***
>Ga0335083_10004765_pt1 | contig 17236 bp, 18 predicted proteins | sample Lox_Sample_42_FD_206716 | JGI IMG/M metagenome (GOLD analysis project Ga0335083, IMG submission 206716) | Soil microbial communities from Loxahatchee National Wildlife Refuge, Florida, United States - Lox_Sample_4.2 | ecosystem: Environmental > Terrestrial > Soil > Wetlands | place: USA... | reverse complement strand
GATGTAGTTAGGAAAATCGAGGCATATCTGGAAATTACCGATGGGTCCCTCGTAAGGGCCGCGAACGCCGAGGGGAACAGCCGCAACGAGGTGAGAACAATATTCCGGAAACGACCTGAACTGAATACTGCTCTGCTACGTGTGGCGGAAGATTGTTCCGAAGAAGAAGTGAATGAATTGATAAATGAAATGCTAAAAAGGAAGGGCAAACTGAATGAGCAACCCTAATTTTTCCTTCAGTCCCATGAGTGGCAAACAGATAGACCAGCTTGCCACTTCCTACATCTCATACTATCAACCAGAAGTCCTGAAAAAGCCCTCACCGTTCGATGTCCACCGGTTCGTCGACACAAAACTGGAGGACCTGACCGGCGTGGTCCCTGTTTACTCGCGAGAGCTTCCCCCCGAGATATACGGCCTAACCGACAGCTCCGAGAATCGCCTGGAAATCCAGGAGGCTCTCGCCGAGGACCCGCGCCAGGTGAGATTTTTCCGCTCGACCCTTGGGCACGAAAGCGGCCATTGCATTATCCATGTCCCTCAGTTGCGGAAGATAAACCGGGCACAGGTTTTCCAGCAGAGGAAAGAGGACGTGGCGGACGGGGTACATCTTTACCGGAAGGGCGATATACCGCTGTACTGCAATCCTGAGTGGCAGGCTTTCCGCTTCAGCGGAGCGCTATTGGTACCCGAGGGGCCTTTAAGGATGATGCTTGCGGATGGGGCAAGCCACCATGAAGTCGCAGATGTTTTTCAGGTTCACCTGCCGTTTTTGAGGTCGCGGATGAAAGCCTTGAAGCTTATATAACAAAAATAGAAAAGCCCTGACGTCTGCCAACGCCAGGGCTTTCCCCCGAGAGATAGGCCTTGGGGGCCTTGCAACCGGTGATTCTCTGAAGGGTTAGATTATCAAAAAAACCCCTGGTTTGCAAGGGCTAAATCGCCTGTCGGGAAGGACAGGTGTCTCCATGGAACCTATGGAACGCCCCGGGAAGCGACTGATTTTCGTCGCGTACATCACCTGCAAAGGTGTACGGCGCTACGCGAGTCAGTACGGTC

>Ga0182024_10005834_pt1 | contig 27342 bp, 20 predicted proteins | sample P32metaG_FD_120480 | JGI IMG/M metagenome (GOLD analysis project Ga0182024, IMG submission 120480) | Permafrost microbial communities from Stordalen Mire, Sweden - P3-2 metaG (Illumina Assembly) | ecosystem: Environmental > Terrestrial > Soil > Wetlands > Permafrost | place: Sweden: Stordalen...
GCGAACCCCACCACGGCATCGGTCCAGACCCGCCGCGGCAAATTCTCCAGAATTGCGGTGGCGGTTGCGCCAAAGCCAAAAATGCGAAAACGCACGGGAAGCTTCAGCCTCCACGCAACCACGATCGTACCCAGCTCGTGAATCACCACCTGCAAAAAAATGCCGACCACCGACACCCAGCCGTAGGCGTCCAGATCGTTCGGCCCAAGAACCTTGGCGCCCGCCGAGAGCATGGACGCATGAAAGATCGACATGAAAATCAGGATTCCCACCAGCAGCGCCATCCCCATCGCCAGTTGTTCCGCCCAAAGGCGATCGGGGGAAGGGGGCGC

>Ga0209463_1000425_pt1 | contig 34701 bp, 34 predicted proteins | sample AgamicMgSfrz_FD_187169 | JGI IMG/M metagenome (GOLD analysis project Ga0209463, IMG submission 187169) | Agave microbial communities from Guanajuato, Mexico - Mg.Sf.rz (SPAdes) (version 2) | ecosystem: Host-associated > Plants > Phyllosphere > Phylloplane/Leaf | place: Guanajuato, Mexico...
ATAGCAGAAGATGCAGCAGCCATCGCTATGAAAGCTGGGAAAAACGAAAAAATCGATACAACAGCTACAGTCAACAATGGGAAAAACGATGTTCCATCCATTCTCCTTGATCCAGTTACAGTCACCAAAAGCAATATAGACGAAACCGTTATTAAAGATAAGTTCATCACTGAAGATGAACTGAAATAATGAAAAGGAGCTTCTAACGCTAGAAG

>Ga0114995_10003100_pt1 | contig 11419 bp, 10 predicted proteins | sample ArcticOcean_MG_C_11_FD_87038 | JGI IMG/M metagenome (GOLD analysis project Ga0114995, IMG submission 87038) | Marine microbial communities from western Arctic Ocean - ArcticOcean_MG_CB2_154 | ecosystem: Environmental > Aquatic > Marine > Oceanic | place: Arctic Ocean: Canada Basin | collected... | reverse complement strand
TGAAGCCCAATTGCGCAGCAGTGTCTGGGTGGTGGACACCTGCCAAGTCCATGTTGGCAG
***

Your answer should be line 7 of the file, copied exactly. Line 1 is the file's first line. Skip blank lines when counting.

>Ga0114995_10003100_pt1 | contig 11419 bp, 10 predicted proteins | sample ArcticOcean_MG_C_11_FD_87038 | JGI IMG/M metagenome (GOLD analysis project Ga0114995, IMG submission 87038) | Marine microbial communities from western Arctic Ocean - ArcticOcean_MG_CB2_154 | ecosystem: Environmental > Aquatic > Marine > Oceanic | place: Arctic Ocean: Canada Basin | collected... | reverse complement strand